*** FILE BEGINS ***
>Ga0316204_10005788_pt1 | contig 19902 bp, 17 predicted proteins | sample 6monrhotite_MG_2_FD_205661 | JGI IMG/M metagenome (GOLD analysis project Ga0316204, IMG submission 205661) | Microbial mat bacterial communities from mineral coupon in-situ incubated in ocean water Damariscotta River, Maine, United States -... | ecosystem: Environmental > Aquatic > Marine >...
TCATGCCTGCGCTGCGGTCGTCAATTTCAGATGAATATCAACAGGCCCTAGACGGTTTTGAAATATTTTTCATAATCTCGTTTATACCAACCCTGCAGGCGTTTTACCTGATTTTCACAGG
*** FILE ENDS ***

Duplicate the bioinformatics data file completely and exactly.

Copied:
>Ga0316204_10005788_pt1 | contig 19902 bp, 17 predicted proteins | sample 6monrhotite_MG_2_FD_205661 | JGI IMG/M metagenome (GOLD analysis project Ga0316204, IMG submission 205661) | Microbial mat bacterial communities from mineral coupon in-situ incubated in ocean water Damariscotta River, Maine, United States -... | ecosystem: Environmental > Aquatic > Marine >...
TCATGCCTGCGCTGCGGTCGTCAATTTCAGATGAATATCAACAGGCCCTAGACGGTTTTGAAATATTTTTCATAATCTCGTTTATACCAACCCTGCAGGCGTTTTACCTGATTTTCACAGG